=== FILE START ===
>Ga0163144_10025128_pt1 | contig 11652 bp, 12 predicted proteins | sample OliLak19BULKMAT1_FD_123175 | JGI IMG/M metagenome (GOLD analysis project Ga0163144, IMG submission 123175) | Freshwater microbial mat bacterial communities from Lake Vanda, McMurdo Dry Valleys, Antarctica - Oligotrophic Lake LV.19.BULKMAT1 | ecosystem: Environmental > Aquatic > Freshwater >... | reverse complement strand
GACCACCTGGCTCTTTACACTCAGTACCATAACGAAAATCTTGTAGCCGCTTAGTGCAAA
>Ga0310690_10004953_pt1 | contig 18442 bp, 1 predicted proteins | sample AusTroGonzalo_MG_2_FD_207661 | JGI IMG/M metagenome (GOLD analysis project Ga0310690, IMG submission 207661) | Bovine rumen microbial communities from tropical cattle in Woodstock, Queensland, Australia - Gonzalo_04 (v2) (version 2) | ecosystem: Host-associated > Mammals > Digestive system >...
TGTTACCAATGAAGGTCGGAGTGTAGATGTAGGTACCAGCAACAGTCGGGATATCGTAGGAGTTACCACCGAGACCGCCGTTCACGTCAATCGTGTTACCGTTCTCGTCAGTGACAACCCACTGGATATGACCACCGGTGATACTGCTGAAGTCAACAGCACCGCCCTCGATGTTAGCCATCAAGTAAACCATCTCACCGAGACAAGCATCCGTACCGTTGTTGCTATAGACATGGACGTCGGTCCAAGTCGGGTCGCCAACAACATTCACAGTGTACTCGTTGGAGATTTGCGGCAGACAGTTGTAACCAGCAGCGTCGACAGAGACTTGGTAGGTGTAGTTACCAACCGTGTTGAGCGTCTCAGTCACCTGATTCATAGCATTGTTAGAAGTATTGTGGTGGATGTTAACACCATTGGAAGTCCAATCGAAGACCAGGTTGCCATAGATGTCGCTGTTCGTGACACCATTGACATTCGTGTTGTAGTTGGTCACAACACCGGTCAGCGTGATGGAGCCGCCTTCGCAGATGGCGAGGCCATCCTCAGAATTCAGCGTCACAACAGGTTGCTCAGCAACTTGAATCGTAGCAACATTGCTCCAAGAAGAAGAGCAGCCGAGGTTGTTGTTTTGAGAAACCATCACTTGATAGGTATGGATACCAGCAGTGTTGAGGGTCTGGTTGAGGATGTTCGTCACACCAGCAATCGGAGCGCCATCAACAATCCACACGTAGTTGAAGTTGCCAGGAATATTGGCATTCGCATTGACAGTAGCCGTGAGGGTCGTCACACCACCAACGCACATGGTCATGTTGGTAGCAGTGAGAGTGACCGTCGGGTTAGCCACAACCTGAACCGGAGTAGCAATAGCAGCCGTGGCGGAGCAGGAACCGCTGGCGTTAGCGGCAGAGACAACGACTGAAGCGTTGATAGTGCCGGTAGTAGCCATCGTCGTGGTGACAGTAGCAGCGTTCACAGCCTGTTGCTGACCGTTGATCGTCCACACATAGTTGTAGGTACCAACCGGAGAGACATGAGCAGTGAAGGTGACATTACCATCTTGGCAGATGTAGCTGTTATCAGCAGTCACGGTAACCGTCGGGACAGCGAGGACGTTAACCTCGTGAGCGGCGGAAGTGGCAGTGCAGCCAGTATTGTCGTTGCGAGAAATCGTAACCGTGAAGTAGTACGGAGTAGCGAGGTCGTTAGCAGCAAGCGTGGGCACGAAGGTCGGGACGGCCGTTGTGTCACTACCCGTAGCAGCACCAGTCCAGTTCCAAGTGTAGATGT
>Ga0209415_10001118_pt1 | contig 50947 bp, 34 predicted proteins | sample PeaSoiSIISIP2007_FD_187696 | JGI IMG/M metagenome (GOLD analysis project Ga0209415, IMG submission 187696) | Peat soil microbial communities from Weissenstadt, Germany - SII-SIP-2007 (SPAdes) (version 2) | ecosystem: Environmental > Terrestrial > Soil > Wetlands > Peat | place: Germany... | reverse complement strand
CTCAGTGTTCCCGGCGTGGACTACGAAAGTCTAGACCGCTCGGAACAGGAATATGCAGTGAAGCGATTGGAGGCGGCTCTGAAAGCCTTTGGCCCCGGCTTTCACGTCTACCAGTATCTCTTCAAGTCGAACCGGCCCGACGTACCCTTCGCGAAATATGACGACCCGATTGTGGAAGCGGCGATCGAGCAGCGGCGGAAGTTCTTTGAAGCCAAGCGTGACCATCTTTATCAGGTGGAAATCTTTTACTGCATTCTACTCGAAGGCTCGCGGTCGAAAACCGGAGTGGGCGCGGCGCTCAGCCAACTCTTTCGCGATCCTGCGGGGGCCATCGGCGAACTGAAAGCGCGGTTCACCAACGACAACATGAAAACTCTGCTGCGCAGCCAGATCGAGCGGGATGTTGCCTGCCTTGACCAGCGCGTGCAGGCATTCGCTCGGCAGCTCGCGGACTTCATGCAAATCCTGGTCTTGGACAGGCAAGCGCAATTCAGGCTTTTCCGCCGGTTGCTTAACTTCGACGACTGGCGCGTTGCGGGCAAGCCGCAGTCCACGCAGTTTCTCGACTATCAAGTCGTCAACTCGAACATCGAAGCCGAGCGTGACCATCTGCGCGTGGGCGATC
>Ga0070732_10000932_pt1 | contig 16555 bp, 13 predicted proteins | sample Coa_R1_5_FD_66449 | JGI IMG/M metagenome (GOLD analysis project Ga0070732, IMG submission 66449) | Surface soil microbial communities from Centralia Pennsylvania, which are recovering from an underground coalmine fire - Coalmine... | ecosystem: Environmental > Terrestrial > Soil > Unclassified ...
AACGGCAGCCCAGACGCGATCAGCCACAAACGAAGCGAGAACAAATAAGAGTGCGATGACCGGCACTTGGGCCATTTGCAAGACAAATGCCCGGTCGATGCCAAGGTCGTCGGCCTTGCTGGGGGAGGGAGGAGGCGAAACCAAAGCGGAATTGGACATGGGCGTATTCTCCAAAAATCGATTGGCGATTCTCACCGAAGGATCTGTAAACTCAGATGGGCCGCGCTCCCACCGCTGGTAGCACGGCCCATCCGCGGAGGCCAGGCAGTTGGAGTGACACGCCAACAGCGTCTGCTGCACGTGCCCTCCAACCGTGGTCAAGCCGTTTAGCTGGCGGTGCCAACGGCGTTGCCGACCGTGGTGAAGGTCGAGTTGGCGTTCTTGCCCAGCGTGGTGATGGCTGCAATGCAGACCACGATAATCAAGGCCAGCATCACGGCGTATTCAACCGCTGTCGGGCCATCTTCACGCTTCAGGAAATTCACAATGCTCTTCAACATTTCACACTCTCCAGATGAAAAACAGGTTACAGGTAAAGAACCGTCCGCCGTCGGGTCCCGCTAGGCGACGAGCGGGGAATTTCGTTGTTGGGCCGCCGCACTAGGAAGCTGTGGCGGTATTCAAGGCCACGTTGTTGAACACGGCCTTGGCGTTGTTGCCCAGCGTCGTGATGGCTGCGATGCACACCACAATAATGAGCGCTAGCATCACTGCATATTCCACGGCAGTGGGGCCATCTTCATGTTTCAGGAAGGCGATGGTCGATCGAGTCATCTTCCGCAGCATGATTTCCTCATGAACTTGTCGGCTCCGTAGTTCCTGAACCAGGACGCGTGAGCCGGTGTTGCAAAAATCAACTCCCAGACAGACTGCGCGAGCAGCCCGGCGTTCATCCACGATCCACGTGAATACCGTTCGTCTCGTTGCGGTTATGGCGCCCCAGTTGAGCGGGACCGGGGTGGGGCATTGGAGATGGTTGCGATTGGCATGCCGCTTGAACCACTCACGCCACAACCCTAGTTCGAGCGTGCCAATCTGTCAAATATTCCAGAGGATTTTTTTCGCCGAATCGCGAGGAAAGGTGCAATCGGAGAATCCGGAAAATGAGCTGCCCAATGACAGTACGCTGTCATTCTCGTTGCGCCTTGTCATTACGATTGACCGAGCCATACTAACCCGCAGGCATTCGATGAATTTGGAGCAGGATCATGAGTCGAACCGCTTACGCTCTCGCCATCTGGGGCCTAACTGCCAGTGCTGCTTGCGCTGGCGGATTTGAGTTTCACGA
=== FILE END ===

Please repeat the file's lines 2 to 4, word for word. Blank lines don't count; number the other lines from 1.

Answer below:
GACCACCTGGCTCTTTACACTCAGTACCATAACGAAAATCTTGTAGCCGCTTAGTGCAAA
>Ga0310690_10004953_pt1 | contig 18442 bp, 1 predicted proteins | sample AusTroGonzalo_MG_2_FD_207661 | JGI IMG/M metagenome (GOLD analysis project Ga0310690, IMG submission 207661) | Bovine rumen microbial communities from tropical cattle in Woodstock, Queensland, Australia - Gonzalo_04 (v2) (version 2) | ecosystem: Host-associated > Mammals > Digestive system >...
TGTTACCAATGAAGGTCGGAGTGTAGATGTAGGTACCAGCAACAGTCGGGATATCGTAGGAGTTACCACCGAGACCGCCGTTCACGTCAATCGTGTTACCGTTCTCGTCAGTGACAACCCACTGGATATGACCACCGGTGATACTGCTGAAGTCAACAGCACCGCCCTCGATGTTAGCCATCAAGTAAACCATCTCACCGAGACAAGCATCCGTACCGTTGTTGCTATAGACATGGACGTCGGTCCAAGTCGGGTCGCCAACAACATTCACAGTGTACTCGTTGGAGATTTGCGGCAGACAGTTGTAACCAGCAGCGTCGACAGAGACTTGGTAGGTGTAGTTACCAACCGTGTTGAGCGTCTCAGTCACCTGATTCATAGCATTGTTAGAAGTATTGTGGTGGATGTTAACACCATTGGAAGTCCAATCGAAGACCAGGTTGCCATAGATGTCGCTGTTCGTGACACCATTGACATTCGTGTTGTAGTTGGTCACAACACCGGTCAGCGTGATGGAGCCGCCTTCGCAGATGGCGAGGCCATCCTCAGAATTCAGCGTCACAACAGGTTGCTCAGCAACTTGAATCGTAGCAACATTGCTCCAAGAAGAAGAGCAGCCGAGGTTGTTGTTTTGAGAAACCATCACTTGATAGGTATGGATACCAGCAGTGTTGAGGGTCTGGTTGAGGATGTTCGTCACACCAGCAATCGGAGCGCCATCAACAATCCACACGTAGTTGAAGTTGCCAGGAATATTGGCATTCGCATTGACAGTAGCCGTGAGGGTCGTCACACCACCAACGCACATGGTCATGTTGGTAGCAGTGAGAGTGACCGTCGGGTTAGCCACAACCTGAACCGGAGTAGCAATAGCAGCCGTGGCGGAGCAGGAACCGCTGGCGTTAGCGGCAGAGACAACGACTGAAGCGTTGATAGTGCCGGTAGTAGCCATCGTCGTGGTGACAGTAGCAGCGTTCACAGCCTGTTGCTGACCGTTGATCGTCCACACATAGTTGTAGGTACCAACCGGAGAGACATGAGCAGTGAAGGTGACATTACCATCTTGGCAGATGTAGCTGTTATCAGCAGTCACGGTAACCGTCGGGACAGCGAGGACGTTAACCTCGTGAGCGGCGGAAGTGGCAGTGCAGCCAGTATTGTCGTTGCGAGAAATCGTAACCGTGAAGTAGTACGGAGTAGCGAGGTCGTTAGCAGCAAGCGTGGGCACGAAGGTCGGGACGGCCGTTGTGTCACTACCCGTAGCAGCACCAGTCCAGTTCCAAGTGTAGATGT